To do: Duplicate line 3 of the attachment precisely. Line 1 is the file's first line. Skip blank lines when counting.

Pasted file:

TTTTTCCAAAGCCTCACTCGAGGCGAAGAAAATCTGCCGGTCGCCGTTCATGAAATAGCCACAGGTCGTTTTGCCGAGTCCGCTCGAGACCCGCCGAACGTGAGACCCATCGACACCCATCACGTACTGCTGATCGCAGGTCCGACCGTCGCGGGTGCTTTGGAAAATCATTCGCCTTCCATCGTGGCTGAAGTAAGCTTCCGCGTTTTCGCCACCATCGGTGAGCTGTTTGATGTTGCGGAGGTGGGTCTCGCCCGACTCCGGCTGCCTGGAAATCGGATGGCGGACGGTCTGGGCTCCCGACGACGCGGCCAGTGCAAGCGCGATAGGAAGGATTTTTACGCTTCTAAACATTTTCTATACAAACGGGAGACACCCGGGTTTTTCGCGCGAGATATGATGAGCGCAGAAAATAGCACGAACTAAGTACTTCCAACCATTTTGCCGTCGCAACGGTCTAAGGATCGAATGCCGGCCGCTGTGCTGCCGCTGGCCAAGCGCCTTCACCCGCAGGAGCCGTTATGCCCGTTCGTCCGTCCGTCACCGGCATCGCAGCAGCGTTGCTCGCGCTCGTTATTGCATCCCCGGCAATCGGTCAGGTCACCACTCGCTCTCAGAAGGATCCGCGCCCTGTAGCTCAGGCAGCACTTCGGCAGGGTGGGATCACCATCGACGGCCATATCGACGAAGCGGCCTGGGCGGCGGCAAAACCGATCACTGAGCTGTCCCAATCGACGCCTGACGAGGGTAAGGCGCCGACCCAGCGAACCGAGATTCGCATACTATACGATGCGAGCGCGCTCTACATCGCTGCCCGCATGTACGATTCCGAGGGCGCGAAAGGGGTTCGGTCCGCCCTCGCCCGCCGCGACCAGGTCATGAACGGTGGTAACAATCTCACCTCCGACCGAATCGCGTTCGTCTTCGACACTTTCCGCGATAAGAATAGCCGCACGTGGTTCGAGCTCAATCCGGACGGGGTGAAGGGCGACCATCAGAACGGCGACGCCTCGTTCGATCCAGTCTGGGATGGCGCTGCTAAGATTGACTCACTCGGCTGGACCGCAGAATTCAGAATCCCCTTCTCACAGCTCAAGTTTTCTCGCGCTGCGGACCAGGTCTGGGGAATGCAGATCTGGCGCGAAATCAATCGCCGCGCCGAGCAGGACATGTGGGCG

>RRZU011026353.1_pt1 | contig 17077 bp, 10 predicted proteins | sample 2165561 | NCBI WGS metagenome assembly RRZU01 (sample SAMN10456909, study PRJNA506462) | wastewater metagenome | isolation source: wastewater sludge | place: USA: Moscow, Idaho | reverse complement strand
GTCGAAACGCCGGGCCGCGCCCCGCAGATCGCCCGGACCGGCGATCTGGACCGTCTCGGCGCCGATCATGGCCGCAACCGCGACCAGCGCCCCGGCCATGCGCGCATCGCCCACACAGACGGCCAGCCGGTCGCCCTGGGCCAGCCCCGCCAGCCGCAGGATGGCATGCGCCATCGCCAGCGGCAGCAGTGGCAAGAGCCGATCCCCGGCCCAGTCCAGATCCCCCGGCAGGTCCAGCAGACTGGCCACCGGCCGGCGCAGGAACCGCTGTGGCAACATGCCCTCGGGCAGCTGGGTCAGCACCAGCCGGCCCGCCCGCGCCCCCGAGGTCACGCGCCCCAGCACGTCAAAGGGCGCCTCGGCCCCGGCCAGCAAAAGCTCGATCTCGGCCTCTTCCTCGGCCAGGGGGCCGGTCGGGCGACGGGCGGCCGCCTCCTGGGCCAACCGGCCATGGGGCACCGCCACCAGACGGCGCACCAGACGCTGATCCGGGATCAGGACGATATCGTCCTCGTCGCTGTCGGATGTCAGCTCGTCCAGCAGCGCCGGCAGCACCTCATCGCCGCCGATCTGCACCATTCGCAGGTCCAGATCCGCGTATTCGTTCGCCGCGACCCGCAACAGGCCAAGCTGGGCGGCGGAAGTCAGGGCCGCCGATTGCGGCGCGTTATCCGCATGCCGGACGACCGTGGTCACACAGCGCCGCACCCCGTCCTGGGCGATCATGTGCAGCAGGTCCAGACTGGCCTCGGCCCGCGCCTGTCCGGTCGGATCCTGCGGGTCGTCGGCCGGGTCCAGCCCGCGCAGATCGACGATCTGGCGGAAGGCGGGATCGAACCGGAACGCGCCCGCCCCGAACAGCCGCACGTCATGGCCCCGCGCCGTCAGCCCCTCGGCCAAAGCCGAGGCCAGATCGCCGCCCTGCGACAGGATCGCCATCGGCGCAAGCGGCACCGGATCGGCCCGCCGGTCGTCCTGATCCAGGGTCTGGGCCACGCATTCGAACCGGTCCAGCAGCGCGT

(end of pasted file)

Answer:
GTCGAAACGCCGGGCCGCGCCCCGCAGATCGCCCGGACCGGCGATCTGGACCGTCTCGGCGCCGATCATGGCCGCAACCGCGACCAGCGCCCCGGCCATGCGCGCATCGCCCACACAGACGGCCAGCCGGTCGCCCTGGGCCAGCCCCGCCAGCCGCAGGATGGCATGCGCCATCGCCAGCGGCAGCAGTGGCAAGAGCCGATCCCCGGCCCAGTCCAGATCCCCCGGCAGGTCCAGCAGACTGGCCACCGGCCGGCGCAGGAACCGCTGTGGCAACATGCCCTCGGGCAGCTGGGTCAGCACCAGCCGGCCCGCCCGCGCCCCCGAGGTCACGCGCCCCAGCACGTCAAAGGGCGCCTCGGCCCCGGCCAGCAAAAGCTCGATCTCGGCCTCTTCCTCGGCCAGGGGGCCGGTCGGGCGACGGGCGGCCGCCTCCTGGGCCAACCGGCCATGGGGCACCGCCACCAGACGGCGCACCAGACGCTGATCCGGGATCAGGACGATATCGTCCTCGTCGCTGTCGGATGTCAGCTCGTCCAGCAGCGCCGGCAGCACCTCATCGCCGCCGATCTGCACCATTCGCAGGTCCAGATCCGCGTATTCGTTCGCCGCGACCCGCAACAGGCCAAGCTGGGCGGCGGAAGTCAGGGCCGCCGATTGCGGCGCGTTATCCGCATGCCGGACGACCGTGGTCACACAGCGCCGCACCCCGTCCTGGGCGATCATGTGCAGCAGGTCCAGACTGGCCTCGGCCCGCGCCTGTCCGGTCGGATCCTGCGGGTCGTCGGCCGGGTCCAGCCCGCGCAGATCGACGATCTGGCGGAAGGCGGGATCGAACCGGAACGCGCCCGCCCCGAACAGCCGCACGTCATGGCCCCGCGCCGTCAGCCCCTCGGCCAAAGCCGAGGCCAGATCGCCGCCCTGCGACAGGATCGCCATCGGCGCAAGCGGCACCGGATCGGCCCGCCGGTCGTCCTGATCCAGGGTCTGGGCCACGCATTCGAACCGGTCCAGCAGCGCGT